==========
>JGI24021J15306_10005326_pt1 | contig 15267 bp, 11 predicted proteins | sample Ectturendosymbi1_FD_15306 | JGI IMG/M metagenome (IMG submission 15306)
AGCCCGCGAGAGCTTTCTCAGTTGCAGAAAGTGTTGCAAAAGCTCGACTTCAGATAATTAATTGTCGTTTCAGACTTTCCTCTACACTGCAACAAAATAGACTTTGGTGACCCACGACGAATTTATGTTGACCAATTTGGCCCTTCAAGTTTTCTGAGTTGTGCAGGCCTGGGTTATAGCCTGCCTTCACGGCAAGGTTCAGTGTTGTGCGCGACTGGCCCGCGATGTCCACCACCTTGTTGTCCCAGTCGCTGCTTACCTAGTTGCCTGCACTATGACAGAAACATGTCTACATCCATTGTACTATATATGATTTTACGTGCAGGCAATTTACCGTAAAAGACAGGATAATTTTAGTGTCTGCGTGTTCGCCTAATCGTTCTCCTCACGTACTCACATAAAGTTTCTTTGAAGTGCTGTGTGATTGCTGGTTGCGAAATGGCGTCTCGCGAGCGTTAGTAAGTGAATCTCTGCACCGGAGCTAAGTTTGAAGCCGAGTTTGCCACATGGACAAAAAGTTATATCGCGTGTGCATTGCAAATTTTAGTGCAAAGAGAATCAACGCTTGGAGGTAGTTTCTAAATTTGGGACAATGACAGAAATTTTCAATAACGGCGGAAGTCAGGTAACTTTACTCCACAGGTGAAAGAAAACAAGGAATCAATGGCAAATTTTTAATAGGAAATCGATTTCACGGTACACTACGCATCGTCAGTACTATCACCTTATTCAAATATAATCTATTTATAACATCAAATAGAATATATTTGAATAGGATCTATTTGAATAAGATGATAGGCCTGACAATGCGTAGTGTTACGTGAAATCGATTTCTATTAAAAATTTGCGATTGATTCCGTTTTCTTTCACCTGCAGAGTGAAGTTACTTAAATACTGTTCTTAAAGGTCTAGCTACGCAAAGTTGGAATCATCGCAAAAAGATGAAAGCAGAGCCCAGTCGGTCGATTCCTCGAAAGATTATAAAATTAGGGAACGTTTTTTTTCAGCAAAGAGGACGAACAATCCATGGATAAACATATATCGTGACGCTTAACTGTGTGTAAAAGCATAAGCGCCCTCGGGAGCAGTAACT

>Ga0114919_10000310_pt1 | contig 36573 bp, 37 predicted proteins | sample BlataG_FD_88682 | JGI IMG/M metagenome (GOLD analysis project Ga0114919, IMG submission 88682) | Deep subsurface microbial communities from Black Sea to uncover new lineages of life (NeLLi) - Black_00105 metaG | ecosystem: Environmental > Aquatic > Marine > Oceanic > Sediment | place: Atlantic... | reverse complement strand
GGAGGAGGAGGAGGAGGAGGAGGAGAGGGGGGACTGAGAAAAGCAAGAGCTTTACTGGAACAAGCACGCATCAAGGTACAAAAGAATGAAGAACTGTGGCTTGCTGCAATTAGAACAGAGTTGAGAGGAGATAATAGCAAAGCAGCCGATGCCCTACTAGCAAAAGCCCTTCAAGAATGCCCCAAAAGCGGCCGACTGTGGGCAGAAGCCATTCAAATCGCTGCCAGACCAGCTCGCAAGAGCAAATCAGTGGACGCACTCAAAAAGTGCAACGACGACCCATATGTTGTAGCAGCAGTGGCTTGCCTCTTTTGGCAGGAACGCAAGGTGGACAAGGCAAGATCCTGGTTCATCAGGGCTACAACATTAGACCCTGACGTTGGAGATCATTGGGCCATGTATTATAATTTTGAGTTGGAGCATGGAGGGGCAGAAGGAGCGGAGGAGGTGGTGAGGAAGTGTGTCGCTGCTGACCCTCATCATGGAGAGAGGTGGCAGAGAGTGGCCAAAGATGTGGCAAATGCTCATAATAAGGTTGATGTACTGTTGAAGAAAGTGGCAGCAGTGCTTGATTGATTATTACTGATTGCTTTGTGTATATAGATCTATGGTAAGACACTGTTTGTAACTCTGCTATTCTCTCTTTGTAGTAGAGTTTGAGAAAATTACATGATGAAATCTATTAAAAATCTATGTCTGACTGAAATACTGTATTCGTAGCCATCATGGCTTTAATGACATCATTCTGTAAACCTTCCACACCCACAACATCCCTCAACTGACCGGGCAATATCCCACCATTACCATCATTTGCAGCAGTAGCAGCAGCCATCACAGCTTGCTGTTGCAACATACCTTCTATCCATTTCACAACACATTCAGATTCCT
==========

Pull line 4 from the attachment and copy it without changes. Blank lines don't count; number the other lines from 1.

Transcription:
GGAGGAGGAGGAGGAGGAGGAGGAGAGGGGGGACTGAGAAAAGCAAGAGCTTTACTGGAACAAGCACGCATCAAGGTACAAAAGAATGAAGAACTGTGGCTTGCTGCAATTAGAACAGAGTTGAGAGGAGATAATAGCAAAGCAGCCGATGCCCTACTAGCAAAAGCCCTTCAAGAATGCCCCAAAAGCGGCCGACTGTGGGCAGAAGCCATTCAAATCGCTGCCAGACCAGCTCGCAAGAGCAAATCAGTGGACGCACTCAAAAAGTGCAACGACGACCCATATGTTGTAGCAGCAGTGGCTTGCCTCTTTTGGCAGGAACGCAAGGTGGACAAGGCAAGATCCTGGTTCATCAGGGCTACAACATTAGACCCTGACGTTGGAGATCATTGGGCCATGTATTATAATTTTGAGTTGGAGCATGGAGGGGCAGAAGGAGCGGAGGAGGTGGTGAGGAAGTGTGTCGCTGCTGACCCTCATCATGGAGAGAGGTGGCAGAGAGTGGCCAAAGATGTGGCAAATGCTCATAATAAGGTTGATGTACTGTTGAAGAAAGTGGCAGCAGTGCTTGATTGATTATTACTGATTGCTTTGTGTATATAGATCTATGGTAAGACACTGTTTGTAACTCTGCTATTCTCTCTTTGTAGTAGAGTTTGAGAAAATTACATGATGAAATCTATTAAAAATCTATGTCTGACTGAAATACTGTATTCGTAGCCATCATGGCTTTAATGACATCATTCTGTAAACCTTCCACACCCACAACATCCCTCAACTGACCGGGCAATATCCCACCATTACCATCATTTGCAGCAGTAGCAGCAGCCATCACAGCTTGCTGTTGCAACATACCTTCTATCCATTTCACAACACATTCAGATTCCT